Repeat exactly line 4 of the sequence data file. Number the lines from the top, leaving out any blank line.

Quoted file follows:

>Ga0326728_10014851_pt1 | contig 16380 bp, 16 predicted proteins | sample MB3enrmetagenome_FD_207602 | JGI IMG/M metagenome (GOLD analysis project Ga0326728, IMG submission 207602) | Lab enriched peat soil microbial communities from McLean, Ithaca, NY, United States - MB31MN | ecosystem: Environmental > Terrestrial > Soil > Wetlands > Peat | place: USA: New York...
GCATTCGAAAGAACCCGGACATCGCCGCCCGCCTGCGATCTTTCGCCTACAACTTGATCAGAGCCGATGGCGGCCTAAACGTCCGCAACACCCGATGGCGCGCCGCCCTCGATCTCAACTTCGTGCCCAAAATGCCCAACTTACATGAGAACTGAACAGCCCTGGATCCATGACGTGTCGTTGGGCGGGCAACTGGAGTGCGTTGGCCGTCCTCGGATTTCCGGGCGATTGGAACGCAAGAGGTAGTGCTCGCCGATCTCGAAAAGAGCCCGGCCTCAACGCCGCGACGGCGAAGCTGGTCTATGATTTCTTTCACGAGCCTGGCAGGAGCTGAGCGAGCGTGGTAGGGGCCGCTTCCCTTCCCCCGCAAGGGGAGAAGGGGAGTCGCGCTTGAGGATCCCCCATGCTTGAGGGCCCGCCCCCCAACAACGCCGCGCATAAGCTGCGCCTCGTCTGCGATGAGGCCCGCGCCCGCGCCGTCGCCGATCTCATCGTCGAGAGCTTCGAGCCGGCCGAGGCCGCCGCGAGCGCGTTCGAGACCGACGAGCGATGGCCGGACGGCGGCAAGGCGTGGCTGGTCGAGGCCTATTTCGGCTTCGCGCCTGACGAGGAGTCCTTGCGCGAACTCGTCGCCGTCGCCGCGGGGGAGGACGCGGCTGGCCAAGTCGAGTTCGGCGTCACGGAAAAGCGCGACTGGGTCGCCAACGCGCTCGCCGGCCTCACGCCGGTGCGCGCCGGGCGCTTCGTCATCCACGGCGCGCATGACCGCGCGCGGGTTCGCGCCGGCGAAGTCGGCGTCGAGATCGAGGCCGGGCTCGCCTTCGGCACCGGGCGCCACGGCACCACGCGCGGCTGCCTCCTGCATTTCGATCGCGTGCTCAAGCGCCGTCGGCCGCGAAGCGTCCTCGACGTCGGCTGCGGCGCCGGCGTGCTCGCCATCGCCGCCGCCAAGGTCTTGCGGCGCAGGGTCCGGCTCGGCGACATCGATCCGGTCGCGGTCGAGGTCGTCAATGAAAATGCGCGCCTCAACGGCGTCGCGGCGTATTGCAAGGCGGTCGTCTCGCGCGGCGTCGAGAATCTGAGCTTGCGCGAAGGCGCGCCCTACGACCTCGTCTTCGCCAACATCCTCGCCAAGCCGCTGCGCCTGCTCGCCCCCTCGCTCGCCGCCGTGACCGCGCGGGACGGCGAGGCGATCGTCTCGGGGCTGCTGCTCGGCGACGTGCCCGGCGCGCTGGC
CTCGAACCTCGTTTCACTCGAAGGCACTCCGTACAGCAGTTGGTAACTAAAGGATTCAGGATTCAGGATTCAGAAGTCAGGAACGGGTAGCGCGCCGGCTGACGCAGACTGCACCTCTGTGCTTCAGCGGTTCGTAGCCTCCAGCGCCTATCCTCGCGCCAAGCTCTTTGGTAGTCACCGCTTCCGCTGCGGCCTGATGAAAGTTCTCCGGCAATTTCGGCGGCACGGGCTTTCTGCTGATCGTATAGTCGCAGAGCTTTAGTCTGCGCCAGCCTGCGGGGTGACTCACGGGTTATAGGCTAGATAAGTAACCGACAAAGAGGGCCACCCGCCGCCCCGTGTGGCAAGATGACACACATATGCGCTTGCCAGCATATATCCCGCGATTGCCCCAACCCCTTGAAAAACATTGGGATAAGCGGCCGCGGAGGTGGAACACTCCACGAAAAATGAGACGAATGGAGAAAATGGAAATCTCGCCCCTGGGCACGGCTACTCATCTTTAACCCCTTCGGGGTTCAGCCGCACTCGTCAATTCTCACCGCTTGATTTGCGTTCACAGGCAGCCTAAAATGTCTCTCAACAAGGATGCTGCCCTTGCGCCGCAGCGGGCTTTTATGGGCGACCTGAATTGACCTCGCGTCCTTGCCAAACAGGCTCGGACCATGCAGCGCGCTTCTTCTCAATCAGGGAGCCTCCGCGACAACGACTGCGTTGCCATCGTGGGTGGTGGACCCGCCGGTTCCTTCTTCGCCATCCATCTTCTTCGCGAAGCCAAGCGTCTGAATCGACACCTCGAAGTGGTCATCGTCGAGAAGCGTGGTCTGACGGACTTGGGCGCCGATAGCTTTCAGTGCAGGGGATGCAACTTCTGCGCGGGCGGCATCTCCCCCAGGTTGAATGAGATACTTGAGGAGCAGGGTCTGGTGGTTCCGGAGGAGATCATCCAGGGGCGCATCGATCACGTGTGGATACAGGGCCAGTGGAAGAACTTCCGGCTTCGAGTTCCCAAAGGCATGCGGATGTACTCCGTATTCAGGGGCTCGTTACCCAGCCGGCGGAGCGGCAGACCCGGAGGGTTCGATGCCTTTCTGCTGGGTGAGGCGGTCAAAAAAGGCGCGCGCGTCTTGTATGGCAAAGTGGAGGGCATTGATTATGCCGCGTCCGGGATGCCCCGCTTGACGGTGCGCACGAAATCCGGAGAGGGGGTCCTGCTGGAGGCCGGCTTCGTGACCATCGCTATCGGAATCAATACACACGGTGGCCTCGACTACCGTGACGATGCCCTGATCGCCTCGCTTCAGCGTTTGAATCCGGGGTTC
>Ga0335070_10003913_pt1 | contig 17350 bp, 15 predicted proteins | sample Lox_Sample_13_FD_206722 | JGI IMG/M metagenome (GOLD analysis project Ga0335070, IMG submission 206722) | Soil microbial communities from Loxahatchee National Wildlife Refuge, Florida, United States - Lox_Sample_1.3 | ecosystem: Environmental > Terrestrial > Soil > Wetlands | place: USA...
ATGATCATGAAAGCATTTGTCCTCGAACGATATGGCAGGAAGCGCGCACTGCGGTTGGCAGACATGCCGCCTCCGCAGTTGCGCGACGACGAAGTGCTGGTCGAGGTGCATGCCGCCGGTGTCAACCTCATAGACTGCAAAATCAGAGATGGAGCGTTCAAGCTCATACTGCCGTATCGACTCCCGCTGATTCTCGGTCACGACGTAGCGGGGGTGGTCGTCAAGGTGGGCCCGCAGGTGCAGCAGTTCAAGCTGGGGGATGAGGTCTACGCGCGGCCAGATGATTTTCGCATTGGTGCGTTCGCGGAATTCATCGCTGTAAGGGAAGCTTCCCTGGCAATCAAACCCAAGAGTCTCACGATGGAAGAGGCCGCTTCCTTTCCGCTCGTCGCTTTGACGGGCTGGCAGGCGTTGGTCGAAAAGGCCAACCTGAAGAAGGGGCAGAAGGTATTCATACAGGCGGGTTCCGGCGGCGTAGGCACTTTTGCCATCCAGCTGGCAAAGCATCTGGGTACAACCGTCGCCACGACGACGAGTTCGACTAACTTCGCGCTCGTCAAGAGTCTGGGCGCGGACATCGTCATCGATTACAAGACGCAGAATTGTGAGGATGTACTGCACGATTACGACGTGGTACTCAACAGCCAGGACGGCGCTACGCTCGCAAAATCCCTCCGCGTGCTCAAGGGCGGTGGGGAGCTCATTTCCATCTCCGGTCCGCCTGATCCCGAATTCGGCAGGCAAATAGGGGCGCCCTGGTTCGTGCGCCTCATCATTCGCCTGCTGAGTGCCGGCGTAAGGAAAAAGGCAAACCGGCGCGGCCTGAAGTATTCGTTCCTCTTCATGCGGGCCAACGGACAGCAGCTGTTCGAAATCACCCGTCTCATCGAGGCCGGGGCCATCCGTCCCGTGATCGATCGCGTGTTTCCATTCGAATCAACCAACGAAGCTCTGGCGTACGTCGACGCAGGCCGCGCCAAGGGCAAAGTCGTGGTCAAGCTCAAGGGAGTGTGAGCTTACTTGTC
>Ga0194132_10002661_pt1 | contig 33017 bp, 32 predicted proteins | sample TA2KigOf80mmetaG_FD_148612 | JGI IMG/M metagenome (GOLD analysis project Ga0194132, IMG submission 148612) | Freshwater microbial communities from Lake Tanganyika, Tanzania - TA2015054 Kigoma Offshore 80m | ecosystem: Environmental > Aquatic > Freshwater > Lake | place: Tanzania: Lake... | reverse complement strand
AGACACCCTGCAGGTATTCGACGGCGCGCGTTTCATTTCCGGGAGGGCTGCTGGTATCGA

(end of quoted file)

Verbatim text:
>Ga0335070_10003913_pt1 | contig 17350 bp, 15 predicted proteins | sample Lox_Sample_13_FD_206722 | JGI IMG/M metagenome (GOLD analysis project Ga0335070, IMG submission 206722) | Soil microbial communities from Loxahatchee National Wildlife Refuge, Florida, United States - Lox_Sample_1.3 | ecosystem: Environmental > Terrestrial > Soil > Wetlands | place: USA...